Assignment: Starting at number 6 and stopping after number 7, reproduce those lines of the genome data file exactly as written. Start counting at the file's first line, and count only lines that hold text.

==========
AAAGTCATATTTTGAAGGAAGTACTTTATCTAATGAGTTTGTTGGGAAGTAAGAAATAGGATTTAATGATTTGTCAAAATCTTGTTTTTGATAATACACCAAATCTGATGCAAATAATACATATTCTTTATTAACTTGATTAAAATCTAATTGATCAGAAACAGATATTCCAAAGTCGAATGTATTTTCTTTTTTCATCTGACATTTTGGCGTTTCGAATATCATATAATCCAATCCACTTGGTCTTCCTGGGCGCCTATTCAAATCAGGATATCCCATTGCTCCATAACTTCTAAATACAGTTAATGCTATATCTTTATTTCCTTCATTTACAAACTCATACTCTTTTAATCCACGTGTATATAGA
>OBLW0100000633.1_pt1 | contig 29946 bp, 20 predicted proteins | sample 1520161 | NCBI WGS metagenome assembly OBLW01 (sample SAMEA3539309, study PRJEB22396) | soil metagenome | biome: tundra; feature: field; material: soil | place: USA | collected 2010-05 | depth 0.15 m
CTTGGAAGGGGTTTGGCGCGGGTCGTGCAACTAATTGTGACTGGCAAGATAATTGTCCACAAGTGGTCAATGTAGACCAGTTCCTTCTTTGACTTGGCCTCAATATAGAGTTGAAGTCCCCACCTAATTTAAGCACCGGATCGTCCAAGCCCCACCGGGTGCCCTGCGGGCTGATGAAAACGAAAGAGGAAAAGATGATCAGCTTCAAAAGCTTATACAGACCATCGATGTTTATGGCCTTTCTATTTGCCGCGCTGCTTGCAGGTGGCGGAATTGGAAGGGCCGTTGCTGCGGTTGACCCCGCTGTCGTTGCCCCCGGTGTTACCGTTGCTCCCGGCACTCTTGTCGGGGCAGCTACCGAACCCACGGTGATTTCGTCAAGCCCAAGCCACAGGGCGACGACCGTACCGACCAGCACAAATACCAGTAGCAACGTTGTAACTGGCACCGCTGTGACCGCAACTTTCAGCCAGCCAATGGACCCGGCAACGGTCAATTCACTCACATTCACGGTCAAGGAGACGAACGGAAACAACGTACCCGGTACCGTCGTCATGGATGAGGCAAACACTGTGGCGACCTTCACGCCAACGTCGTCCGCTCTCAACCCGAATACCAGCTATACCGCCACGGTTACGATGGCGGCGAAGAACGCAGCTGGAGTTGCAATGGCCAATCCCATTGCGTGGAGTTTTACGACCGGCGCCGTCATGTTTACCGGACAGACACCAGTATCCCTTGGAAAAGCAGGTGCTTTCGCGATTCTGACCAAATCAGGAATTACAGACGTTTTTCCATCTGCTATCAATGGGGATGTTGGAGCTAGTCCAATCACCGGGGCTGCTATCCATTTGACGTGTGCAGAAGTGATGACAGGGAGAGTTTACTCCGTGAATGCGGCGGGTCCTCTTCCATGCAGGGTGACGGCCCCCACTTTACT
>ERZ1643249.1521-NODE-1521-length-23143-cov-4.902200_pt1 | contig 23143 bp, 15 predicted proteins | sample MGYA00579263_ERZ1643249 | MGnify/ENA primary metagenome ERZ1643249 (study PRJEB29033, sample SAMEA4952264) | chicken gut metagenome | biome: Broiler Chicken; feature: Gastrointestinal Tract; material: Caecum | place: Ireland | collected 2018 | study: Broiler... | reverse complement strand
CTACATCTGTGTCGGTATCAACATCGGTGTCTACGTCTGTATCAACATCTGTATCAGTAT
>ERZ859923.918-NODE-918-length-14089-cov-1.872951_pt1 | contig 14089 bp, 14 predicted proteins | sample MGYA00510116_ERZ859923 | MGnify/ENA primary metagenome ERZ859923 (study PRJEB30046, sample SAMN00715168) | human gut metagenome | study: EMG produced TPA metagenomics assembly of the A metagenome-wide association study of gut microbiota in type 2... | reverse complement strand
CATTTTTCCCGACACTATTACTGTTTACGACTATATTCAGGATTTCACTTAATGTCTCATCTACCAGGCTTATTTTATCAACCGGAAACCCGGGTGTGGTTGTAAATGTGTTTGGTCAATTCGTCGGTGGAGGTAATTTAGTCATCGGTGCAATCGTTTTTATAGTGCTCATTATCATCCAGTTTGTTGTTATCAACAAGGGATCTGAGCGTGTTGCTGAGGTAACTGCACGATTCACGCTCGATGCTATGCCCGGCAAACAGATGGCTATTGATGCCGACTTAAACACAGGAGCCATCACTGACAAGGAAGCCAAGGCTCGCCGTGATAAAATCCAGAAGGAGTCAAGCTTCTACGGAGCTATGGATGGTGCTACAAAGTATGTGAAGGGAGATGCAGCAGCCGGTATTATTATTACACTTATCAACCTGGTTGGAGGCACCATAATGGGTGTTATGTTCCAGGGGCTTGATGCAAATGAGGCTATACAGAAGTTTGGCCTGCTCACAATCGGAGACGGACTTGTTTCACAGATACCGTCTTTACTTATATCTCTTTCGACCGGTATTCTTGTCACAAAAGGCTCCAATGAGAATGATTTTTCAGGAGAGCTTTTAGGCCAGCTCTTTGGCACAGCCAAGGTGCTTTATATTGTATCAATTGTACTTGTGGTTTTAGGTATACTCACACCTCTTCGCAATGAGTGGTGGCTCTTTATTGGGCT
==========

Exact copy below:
>ERZ859923.918-NODE-918-length-14089-cov-1.872951_pt1 | contig 14089 bp, 14 predicted proteins | sample MGYA00510116_ERZ859923 | MGnify/ENA primary metagenome ERZ859923 (study PRJEB30046, sample SAMN00715168) | human gut metagenome | study: EMG produced TPA metagenomics assembly of the A metagenome-wide association study of gut microbiota in type 2... | reverse complement strand
CATTTTTCCCGACACTATTACTGTTTACGACTATATTCAGGATTTCACTTAATGTCTCATCTACCAGGCTTATTTTATCAACCGGAAACCCGGGTGTGGTTGTAAATGTGTTTGGTCAATTCGTCGGTGGAGGTAATTTAGTCATCGGTGCAATCGTTTTTATAGTGCTCATTATCATCCAGTTTGTTGTTATCAACAAGGGATCTGAGCGTGTTGCTGAGGTAACTGCACGATTCACGCTCGATGCTATGCCCGGCAAACAGATGGCTATTGATGCCGACTTAAACACAGGAGCCATCACTGACAAGGAAGCCAAGGCTCGCCGTGATAAAATCCAGAAGGAGTCAAGCTTCTACGGAGCTATGGATGGTGCTACAAAGTATGTGAAGGGAGATGCAGCAGCCGGTATTATTATTACACTTATCAACCTGGTTGGAGGCACCATAATGGGTGTTATGTTCCAGGGGCTTGATGCAAATGAGGCTATACAGAAGTTTGGCCTGCTCACAATCGGAGACGGACTTGTTTCACAGATACCGTCTTTACTTATATCTCTTTCGACCGGTATTCTTGTCACAAAAGGCTCCAATGAGAATGATTTTTCAGGAGAGCTTTTAGGCCAGCTCTTTGGCACAGCCAAGGTGCTTTATATTGTATCAATTGTACTTGTGGTTTTAGGTATACTCACACCTCTTCGCAATGAGTGGTGGCTCTTTATTGGGCT